#Bitcoin Con-Arguments Below is an argument written by bkcrypt0 which won 1st place in the Bitcoin Con-Arguments topic for a prior [Cointest](/r/CointestOfficial/wiki/cointest_policy) round. > # Bitcoin is failing its original mission, and institutional interest is going to make things worse. > > **Background** > > Satoshi Nakamoto was a financial revolutionary out to counter the fiat money presses that destroy a currency's value with inflation (looking at you Turkey and the U.S.) The method—create a currency with a fixed supply, mined liked gold to make it scarce, and digitally transferable anywhere in the world between any parties. > > **Lack of Stability** > > Bitcoin can't be used as a global currency to replace fiat and eliminate politicized money printing because it has to hold its value steady over time. > > Why? > > People work for dollars, euros, yen, or yuan because there is relative stability in their paychecks from week to week. Their food, rent/mortgage, clothing, energy costs are also relatively stable (inflation is the cost for using that particular currency, but it beats a 50% drop in value over the course of a few months, and most inflation around the world isn't as bad as Turkey or Venezuela.) > > Imagine being paid a flat 1BTC / year for a particular job. But you live in the U.S. and the value of that BTC just dropped over the course of the year by 50%. Your lease is fixed over 12 months. Your food costs are the same or maybe even higher. Not only do you still get hit with local inflation, your buying power just dropped by half. > > This is why over $155B\* have flowed into stable coins like USDT, USDC, BUSD, UST, and DAI) > > **Lack of Accountability** > > The relatively anonymous transfer of value between parties was supposed to be a positive aspect of bitcoin. Your money, so do what you want with it. The problem is, there are a lot of other people that also want anonymity — human traffickers, dangerous drug smugglers, crime syndicates, tax evaders. Sure they can also use USD (and most of them do), but they are also traceable if they enter the global financial system. > > Making it easier for criminals to evade authorities makes everyone less safe. And sure, no one likes to pay taxes, but consider the alternative. Roads, schools, social services, some hospitals, police and fire departments, they all rely on taxes. > > **Lack of security** > > Unlike gold, which is pretty much indestructible, Bitcoin holdings depend on keeping seed phrases secure. If there were a house fire a gold bar might melt, but it can be reformed. A hardware wallet will be destroyed and any seed phrases stored on paper will be gone. That's part of gold's appeal as a store of value. > > Also, were there to be an internet outage in any widespread way, Bitcoin is useless as a transaction currency (part of the appeal of physical paper money and metal coins.) While unlikely, this scenario speaks to the lack of overall security in Bitcoin as a means of exchange (it has other benefits like cryptographic security, but its lack of physicality poses problems with public perception, and practical uses.) > > **Acts like fiat, moves like fiat . . .** > > Bitcoin remains highly correlated to traditional finance markets (two recent readings were the highest they've been -- see link below) and doesn't exactly act as a hedge against inflation when it plummets in the face of, well, high inflation. > > What this shows is that big money is controlling Bitcoin (and by association the rest of crypto) by reacting in the same risk-off reaction when inflation flares up. > > It goes something like this: > > * When inflation rises, the Fed tightens money supply to slow things down. > * Big money flees from riskier assets like company stock (they likely won't be as profitable in a high inflation world) > * Stock prices drop \[and here's the problem\] > * Money does not flow INTO crypto as a hedge against this risk, it also flees. > > **Conclusion** > > Fighting fiat money printing excesses was never going to be easy, but as with most revolutions, unintended consequences often derail the original vision. > > For one, government policies can avert the worst of political impulses. That doesn't require a wholesale financial market revolution. > > U.S. inflation has also been remarkably low for well over two decades. It was a once in a century global pandemic that forced a massive print run of dollars. > > Bitcoin has also become just another a plaything for the rich, a commodity to be bought and sold for profit rather than the antidote to centralized money creation. And because even larger stacks of fiat are on the sidelines waiting to jump in, volatility is going to get even worse with big swings as fund managers chase and take profits. > > None of this means Bitcoin has no value in global finance. It just means it isn't going to serve the purpose as originally intended. > > \------------------ > > * For Bitcoin correlation to stocks see: [https://seekingalpha.com/news/3784018-how-does-bitcoin-correlate-with-us-dollar-stocks-other-asset-classes](https://seekingalpha.com/news/3784018-how-does-bitcoin-correlate-with-us-dollar-stocks-other-asset-classes) > * Stablecoin totals for the five mentioned above were calculated on 1/11/21 from CoinMarketCap - [https://coinmarketcap.com/](https://coinmarketcap.com/) ***** Would you like to learn more? [Click here](/r/CointestOfficial/comments/ru2lpo/top_10_bitcoin_conarguments_january_2022/) to be taken to the original topic-thread or you can scan through the [Cointest archive](/r/CointestOfficial/wiki/cointest_archive#wiki_Bitcoin) to find arguments on this topic in other rounds. Since this is a con-argument, what could be a better time to promote the Skeptics Discussion thread? You can find the latest thread [here](/r/CryptoCurrency/comments/xp0c4c/daily_general_discussion_september_27_2022_gmt0/).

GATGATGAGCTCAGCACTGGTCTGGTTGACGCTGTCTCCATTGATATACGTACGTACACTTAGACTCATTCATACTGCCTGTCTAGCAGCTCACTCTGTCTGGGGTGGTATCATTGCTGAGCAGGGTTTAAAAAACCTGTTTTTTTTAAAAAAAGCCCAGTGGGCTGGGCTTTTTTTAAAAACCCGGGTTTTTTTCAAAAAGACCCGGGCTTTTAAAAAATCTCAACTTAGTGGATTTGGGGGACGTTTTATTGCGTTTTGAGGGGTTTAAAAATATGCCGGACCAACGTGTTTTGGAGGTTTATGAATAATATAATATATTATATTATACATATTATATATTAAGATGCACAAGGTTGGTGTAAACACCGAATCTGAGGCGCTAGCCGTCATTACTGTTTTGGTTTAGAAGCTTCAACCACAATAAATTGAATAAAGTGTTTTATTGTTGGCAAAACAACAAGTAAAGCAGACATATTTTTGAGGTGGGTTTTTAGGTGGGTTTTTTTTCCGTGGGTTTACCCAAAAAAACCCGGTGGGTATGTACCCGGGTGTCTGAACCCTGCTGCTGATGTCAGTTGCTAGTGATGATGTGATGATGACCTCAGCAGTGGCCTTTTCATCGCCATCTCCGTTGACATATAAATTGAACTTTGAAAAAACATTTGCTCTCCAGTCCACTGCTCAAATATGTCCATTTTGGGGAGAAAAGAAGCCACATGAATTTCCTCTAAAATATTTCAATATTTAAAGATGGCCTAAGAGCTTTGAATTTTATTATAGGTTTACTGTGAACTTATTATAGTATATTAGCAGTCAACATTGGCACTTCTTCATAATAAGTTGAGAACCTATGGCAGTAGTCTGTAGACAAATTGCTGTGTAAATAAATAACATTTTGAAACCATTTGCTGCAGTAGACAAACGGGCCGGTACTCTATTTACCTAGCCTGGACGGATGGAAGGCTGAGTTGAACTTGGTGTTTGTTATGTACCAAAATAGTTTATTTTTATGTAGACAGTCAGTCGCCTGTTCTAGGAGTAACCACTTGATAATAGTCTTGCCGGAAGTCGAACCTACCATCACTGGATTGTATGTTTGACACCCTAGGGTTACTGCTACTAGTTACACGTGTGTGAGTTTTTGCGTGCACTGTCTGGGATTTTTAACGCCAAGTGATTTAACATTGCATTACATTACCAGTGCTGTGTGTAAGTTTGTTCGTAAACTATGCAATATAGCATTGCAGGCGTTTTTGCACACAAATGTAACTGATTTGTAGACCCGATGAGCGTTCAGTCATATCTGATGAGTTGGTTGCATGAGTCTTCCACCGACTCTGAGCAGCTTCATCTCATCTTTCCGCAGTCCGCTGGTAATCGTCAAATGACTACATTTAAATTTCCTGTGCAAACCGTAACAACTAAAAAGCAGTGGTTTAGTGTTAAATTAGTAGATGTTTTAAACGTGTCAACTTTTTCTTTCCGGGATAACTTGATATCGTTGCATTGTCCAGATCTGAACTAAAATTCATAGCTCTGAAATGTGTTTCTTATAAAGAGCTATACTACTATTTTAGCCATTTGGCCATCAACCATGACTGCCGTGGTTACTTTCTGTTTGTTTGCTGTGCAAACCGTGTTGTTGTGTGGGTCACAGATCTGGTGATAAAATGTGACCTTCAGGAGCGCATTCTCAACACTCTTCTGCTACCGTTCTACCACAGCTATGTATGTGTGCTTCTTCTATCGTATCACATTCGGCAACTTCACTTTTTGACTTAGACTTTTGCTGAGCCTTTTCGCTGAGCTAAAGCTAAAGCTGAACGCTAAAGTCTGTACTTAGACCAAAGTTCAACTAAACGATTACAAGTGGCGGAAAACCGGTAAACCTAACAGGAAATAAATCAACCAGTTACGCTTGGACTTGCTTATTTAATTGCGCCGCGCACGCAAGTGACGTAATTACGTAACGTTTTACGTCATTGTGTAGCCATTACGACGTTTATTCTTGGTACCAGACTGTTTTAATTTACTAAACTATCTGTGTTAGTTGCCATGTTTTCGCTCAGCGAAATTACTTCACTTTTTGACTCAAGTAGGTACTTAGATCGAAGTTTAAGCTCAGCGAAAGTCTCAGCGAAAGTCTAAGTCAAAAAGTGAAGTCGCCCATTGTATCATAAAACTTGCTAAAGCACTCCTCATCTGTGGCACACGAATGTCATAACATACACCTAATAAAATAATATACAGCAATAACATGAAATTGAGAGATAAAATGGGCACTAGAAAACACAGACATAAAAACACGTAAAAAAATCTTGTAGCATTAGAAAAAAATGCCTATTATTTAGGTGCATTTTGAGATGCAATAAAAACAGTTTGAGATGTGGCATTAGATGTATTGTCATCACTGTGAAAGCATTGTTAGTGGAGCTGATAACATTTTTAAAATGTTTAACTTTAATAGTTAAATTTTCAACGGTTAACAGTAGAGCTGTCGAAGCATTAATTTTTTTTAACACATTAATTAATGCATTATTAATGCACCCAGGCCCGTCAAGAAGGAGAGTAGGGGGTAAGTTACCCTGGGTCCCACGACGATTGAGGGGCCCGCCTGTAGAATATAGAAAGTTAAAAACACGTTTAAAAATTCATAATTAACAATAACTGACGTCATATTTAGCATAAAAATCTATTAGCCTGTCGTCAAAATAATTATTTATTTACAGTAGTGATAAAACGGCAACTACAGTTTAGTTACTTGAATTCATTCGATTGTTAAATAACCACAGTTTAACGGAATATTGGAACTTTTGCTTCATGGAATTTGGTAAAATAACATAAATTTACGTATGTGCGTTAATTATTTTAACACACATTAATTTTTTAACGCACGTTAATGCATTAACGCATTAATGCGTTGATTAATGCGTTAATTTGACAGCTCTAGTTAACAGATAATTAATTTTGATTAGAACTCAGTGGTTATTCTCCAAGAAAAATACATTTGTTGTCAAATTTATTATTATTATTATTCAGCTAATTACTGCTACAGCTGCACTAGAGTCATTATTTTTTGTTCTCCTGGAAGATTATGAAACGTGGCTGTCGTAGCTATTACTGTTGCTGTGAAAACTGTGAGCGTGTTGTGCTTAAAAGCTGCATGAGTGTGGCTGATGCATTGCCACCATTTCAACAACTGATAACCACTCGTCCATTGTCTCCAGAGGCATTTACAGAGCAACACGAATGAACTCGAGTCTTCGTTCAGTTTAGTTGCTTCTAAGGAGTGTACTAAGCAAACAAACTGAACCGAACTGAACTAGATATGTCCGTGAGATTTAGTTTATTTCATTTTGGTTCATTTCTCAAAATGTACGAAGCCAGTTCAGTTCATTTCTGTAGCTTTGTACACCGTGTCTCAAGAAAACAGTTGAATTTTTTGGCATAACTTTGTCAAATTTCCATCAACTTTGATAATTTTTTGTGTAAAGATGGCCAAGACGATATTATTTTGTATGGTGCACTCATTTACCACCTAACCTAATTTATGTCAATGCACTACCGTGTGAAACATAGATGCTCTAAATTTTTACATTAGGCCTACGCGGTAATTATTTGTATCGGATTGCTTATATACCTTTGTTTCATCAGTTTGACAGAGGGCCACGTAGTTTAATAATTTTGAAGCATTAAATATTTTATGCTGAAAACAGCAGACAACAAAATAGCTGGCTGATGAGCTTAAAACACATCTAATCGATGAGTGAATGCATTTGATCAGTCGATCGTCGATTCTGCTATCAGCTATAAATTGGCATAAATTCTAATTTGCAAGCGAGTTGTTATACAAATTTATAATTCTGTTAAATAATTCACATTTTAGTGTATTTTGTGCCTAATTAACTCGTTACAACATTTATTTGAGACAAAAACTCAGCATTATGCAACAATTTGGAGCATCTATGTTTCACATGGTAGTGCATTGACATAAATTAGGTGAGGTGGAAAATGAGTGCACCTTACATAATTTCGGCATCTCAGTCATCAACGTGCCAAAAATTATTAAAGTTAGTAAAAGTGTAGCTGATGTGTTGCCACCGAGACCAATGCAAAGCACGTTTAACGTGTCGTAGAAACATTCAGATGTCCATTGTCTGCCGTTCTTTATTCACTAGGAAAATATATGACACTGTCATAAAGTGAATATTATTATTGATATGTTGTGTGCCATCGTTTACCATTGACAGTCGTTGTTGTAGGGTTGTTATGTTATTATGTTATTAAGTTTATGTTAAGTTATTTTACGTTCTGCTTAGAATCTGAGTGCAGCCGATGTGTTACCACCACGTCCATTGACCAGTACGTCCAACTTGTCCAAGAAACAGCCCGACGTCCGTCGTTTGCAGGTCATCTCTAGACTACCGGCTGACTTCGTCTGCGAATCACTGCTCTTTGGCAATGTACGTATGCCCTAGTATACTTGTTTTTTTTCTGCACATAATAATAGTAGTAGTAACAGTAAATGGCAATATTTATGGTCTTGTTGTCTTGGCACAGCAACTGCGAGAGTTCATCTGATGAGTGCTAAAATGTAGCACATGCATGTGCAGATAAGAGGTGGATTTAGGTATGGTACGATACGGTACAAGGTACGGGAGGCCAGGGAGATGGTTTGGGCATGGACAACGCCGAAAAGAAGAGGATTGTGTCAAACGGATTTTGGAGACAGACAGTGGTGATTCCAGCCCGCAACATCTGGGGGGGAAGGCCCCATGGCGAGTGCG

#Bitcoin Con-Arguments Below is an argument written by bkcrypt0 which won 1st place in the Bitcoin Con-Arguments topic for a prior [Cointest](/r/CointestOfficial/wiki/cointest_policy) round. > # Bitcoin is failing its original mission, and institutional interest is going to make things worse. > > **Background** > > Satoshi Nakamoto was a financial revolutionary out to counter the fiat money presses that destroy a currency's value with inflation (looking at you Turkey and the U.S.) The method—create a currency with a fixed supply, mined liked gold to make it scarce, and digitally transferable anywhere in the world between any parties. > > **Lack of Stability** > > Bitcoin can't be used as a global currency to replace fiat and eliminate politicized money printing because it has to hold its value steady over time. > > Why? > > People work for dollars, euros, yen, or yuan because there is relative stability in their paychecks from week to week. Their food, rent/mortgage, clothing, energy costs are also relatively stable (inflation is the cost for using that particular currency, but it beats a 50% drop in value over the course of a few months, and most inflation around the world isn't as bad as Turkey or Venezuela.) > > Imagine being paid a flat 1BTC / year for a particular job. But you live in the U.S. and the value of that BTC just dropped over the course of the year by 50%. Your lease is fixed over 12 months. Your food costs are the same or maybe even higher. Not only do you still get hit with local inflation, your buying power just dropped by half. > > This is why over $155B\* have flowed into stable coins like USDT, USDC, BUSD, UST, and DAI) > > **Lack of Accountability** > > The relatively anonymous transfer of value between parties was supposed to be a positive aspect of bitcoin. Your money, so do what you want with it. The problem is, there are a lot of other people that also want anonymity — human traffickers, dangerous drug smugglers, crime syndicates, tax evaders. Sure they can also use USD (and most of them do), but they are also traceable if they enter the global financial system. > > Making it easier for criminals to evade authorities makes everyone less safe. And sure, no one likes to pay taxes, but consider the alternative. Roads, schools, social services, some hospitals, police and fire departments, they all rely on taxes. > > **Lack of security** > > Unlike gold, which is pretty much indestructible, Bitcoin holdings depend on keeping seed phrases secure. If there were a house fire a gold bar might melt, but it can be reformed. A hardware wallet will be destroyed and any seed phrases stored on paper will be gone. That's part of gold's appeal as a store of value. > > Also, were there to be an internet outage in any widespread way, Bitcoin is useless as a transaction currency (part of the appeal of physical paper money and metal coins.) While unlikely, this scenario speaks to the lack of overall security in Bitcoin as a means of exchange (it has other benefits like cryptographic security, but its lack of physicality poses problems with public perception, and practical uses.) > > **Acts like fiat, moves like fiat . . .** > > Bitcoin remains highly correlated to traditional finance markets (two recent readings were the highest they've been -- see link below) and doesn't exactly act as a hedge against inflation when it plummets in the face of, well, high inflation. > > What this shows is that big money is controlling Bitcoin (and by association the rest of crypto) by reacting in the same risk-off reaction when inflation flares up. > > It goes something like this: > > * When inflation rises, the Fed tightens money supply to slow things down. > * Big money flees from riskier assets like company stock (they likely won't be as profitable in a high inflation world) > * Stock prices drop \[and here's the problem\] > * Money does not flow INTO crypto as a hedge against this risk, it also flees. > > **Conclusion** > > Fighting fiat money printing excesses was never going to be easy, but as with most revolutions, unintended consequences often derail the original vision. > > For one, government policies can avert the worst of political impulses. That doesn't require a wholesale financial market revolution. > > U.S. inflation has also been remarkably low for well over two decades. It was a once in a century global pandemic that forced a massive print run of dollars. > > Bitcoin has also become just another a plaything for the rich, a commodity to be bought and sold for profit rather than the antidote to centralized money creation. And because even larger stacks of fiat are on the sidelines waiting to jump in, volatility is going to get even worse with big swings as fund managers chase and take profits. > > None of this means Bitcoin has no value in global finance. It just means it isn't going to serve the purpose as originally intended. > > \------------------ > > * For Bitcoin correlation to stocks see: [https://seekingalpha.com/news/3784018-how-does-bitcoin-correlate-with-us-dollar-stocks-other-asset-classes](https://seekingalpha.com/news/3784018-how-does-bitcoin-correlate-with-us-dollar-stocks-other-asset-classes) > * Stablecoin totals for the five mentioned above were calculated on 1/11/21 from CoinMarketCap - [https://coinmarketcap.com/](https://coinmarketcap.com/) ***** Would you like to learn more? [Click here](/r/CointestOfficial/comments/ru2lpo/top_10_bitcoin_conarguments_january_2022/) to be taken to the original topic-thread or you can scan through the [Cointest archive](/r/CointestOfficial/wiki/cointest_archive#wiki_Bitcoin) to find arguments on this topic in other rounds. Since this is a con-argument, what could be a better time to promote the Skeptics Discussion thread? You can find the latest thread [here](/r/CryptoCurrency/comments/xp0c4c/daily_general_discussion_september_27_2022_gmt0/).